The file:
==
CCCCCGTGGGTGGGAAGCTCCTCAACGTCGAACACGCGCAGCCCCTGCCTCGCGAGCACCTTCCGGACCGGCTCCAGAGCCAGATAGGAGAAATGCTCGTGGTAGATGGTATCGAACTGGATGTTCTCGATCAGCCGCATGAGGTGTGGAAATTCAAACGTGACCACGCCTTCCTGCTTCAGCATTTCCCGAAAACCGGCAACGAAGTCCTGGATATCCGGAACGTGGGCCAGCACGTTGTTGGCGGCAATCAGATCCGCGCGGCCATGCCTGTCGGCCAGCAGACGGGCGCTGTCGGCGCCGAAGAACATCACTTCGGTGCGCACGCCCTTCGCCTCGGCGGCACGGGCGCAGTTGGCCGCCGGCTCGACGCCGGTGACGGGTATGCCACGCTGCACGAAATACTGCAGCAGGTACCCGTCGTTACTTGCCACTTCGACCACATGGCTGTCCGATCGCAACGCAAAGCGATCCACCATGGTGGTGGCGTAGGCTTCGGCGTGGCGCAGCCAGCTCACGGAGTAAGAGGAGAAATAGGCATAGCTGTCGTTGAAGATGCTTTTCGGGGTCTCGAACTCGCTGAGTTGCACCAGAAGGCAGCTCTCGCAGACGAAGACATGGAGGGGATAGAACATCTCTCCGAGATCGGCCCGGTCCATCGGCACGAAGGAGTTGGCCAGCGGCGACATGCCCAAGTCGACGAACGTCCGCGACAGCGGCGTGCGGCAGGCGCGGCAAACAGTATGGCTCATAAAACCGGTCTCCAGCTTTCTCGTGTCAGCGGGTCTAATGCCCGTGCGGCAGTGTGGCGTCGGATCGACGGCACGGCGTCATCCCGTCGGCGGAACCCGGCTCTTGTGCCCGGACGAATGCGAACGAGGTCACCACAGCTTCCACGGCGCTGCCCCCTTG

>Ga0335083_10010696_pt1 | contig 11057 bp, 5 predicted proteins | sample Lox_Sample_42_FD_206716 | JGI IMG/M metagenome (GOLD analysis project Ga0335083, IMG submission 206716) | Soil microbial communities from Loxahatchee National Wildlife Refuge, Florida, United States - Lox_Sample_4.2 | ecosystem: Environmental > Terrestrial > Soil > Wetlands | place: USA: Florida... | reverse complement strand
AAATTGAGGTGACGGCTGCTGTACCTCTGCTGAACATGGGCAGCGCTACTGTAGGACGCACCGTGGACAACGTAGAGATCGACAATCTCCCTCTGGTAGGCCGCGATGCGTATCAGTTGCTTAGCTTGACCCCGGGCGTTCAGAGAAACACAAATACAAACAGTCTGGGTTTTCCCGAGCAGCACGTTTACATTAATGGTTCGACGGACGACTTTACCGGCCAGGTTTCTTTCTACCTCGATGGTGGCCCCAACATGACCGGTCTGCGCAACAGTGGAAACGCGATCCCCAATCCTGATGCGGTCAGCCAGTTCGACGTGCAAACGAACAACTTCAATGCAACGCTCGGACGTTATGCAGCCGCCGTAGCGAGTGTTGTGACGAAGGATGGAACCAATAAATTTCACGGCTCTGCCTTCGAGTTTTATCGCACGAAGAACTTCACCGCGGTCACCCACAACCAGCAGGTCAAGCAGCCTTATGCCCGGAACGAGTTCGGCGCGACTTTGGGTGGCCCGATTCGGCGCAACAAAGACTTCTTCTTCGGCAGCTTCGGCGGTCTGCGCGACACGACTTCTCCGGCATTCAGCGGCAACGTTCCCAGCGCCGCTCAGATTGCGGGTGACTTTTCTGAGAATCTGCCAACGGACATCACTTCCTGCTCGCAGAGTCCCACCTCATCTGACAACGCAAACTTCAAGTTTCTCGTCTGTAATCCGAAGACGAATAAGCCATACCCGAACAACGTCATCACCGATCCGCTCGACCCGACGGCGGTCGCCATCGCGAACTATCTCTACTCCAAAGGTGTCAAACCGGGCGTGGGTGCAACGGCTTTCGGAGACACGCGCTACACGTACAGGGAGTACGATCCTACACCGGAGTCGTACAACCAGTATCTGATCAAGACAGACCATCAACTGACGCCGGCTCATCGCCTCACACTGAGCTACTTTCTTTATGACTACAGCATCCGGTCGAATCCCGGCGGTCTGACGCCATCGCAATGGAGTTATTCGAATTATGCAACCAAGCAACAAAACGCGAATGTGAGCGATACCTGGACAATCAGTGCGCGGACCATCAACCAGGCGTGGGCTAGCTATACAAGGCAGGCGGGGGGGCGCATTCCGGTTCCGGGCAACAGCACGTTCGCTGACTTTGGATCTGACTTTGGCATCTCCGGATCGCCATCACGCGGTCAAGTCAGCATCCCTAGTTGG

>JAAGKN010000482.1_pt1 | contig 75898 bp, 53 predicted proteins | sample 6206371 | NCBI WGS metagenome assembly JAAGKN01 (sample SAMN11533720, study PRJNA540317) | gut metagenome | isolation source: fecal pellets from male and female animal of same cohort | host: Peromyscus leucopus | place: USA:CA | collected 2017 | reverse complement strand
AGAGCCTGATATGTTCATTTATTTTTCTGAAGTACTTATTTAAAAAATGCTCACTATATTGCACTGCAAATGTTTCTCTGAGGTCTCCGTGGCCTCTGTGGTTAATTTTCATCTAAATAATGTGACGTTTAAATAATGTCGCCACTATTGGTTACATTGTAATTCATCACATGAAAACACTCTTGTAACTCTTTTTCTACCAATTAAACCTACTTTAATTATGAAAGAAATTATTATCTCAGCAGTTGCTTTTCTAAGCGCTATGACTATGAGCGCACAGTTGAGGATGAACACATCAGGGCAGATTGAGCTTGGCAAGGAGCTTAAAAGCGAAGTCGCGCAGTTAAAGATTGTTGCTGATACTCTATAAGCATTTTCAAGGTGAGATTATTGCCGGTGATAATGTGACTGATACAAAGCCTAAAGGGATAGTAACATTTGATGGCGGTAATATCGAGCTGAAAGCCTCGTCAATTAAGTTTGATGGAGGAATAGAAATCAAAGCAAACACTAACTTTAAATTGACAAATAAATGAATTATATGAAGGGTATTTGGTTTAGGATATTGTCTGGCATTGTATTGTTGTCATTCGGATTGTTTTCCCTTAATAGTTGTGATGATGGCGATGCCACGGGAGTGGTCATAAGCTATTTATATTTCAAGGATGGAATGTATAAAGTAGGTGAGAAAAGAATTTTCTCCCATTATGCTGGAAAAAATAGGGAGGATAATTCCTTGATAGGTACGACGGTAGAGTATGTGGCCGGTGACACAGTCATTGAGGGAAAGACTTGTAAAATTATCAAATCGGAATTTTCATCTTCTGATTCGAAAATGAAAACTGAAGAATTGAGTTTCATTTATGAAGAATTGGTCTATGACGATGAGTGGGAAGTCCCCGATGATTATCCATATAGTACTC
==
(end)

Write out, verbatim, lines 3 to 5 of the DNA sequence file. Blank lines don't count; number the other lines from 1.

AAATTGAGGTGACGGCTGCTGTACCTCTGCTGAACATGGGCAGCGCTACTGTAGGACGCACCGTGGACAACGTAGAGATCGACAATCTCCCTCTGGTAGGCCGCGATGCGTATCAGTTGCTTAGCTTGACCCCGGGCGTTCAGAGAAACACAAATACAAACAGTCTGGGTTTTCCCGAGCAGCACGTTTACATTAATGGTTCGACGGACGACTTTACCGGCCAGGTTTCTTTCTACCTCGATGGTGGCCCCAACATGACCGGTCTGCGCAACAGTGGAAACGCGATCCCCAATCCTGATGCGGTCAGCCAGTTCGACGTGCAAACGAACAACTTCAATGCAACGCTCGGACGTTATGCAGCCGCCGTAGCGAGTGTTGTGACGAAGGATGGAACCAATAAATTTCACGGCTCTGCCTTCGAGTTTTATCGCACGAAGAACTTCACCGCGGTCACCCACAACCAGCAGGTCAAGCAGCCTTATGCCCGGAACGAGTTCGGCGCGACTTTGGGTGGCCCGATTCGGCGCAACAAAGACTTCTTCTTCGGCAGCTTCGGCGGTCTGCGCGACACGACTTCTCCGGCATTCAGCGGCAACGTTCCCAGCGCCGCTCAGATTGCGGGTGACTTTTCTGAGAATCTGCCAACGGACATCACTTCCTGCTCGCAGAGTCCCACCTCATCTGACAACGCAAACTTCAAGTTTCTCGTCTGTAATCCGAAGACGAATAAGCCATACCCGAACAACGTCATCACCGATCCGCTCGACCCGACGGCGGTCGCCATCGCGAACTATCTCTACTCCAAAGGTGTCAAACCGGGCGTGGGTGCAACGGCTTTCGGAGACACGCGCTACACGTACAGGGAGTACGATCCTACACCGGAGTCGTACAACCAGTATCTGATCAAGACAGACCATCAACTGACGCCGGCTCATCGCCTCACACTGAGCTACTTTCTTTATGACTACAGCATCCGGTCGAATCCCGGCGGTCTGACGCCATCGCAATGGAGTTATTCGAATTATGCAACCAAGCAACAAAACGCGAATGTGAGCGATACCTGGACAATCAGTGCGCGGACCATCAACCAGGCGTGGGCTAGCTATACAAGGCAGGCGGGGGGGCGCATTCCGGTTCCGGGCAACAGCACGTTCGCTGACTTTGGATCTGACTTTGGCATCTCCGGATCGCCATCACGCGGTCAAGTCAGCATCCCTAGTTGG

>JAAGKN010000482.1_pt1 | contig 75898 bp, 53 predicted proteins | sample 6206371 | NCBI WGS metagenome assembly JAAGKN01 (sample SAMN11533720, study PRJNA540317) | gut metagenome | isolation source: fecal pellets from male and female animal of same cohort | host: Peromyscus leucopus | place: USA:CA | collected 2017 | reverse complement strand
AGAGCCTGATATGTTCATTTATTTTTCTGAAGTACTTATTTAAAAAATGCTCACTATATTGCACTGCAAATGTTTCTCTGAGGTCTCCGTGGCCTCTGTGGTTAATTTTCATCTAAATAATGTGACGTTTAAATAATGTCGCCACTATTGGTTACATTGTAATTCATCACATGAAAACACTCTTGTAACTCTTTTTCTACCAATTAAACCTACTTTAATTATGAAAGAAATTATTATCTCAGCAGTTGCTTTTCTAAGCGCTATGACTATGAGCGCACAGTTGAGGATGAACACATCAGGGCAGATTGAGCTTGGCAAGGAGCTTAAAAGCGAAGTCGCGCAGTTAAAGATTGTTGCTGATACTCTATAAGCATTTTCAAGGTGAGATTATTGCCGGTGATAATGTGACTGATACAAAGCCTAAAGGGATAGTAACATTTGATGGCGGTAATATCGAGCTGAAAGCCTCGTCAATTAAGTTTGATGGAGGAATAGAAATCAAAGCAAACACTAACTTTAAATTGACAAATAAATGAATTATATGAAGGGTATTTGGTTTAGGATATTGTCTGGCATTGTATTGTTGTCATTCGGATTGTTTTCCCTTAATAGTTGTGATGATGGCGATGCCACGGGAGTGGTCATAAGCTATTTATATTTCAAGGATGGAATGTATAAAGTAGGTGAGAAAAGAATTTTCTCCCATTATGCTGGAAAAAATAGGGAGGATAATTCCTTGATAGGTACGACGGTAGAGTATGTGGCCGGTGACACAGTCATTGAGGGAAAGACTTGTAAAATTATCAAATCGGAATTTTCATCTTCTGATTCGAAAATGAAAACTGAAGAATTGAGTTTCATTTATGAAGAATTGGTCTATGACGATGAGTGGGAAGTCCCCGATGATTATCCATATAGTACTC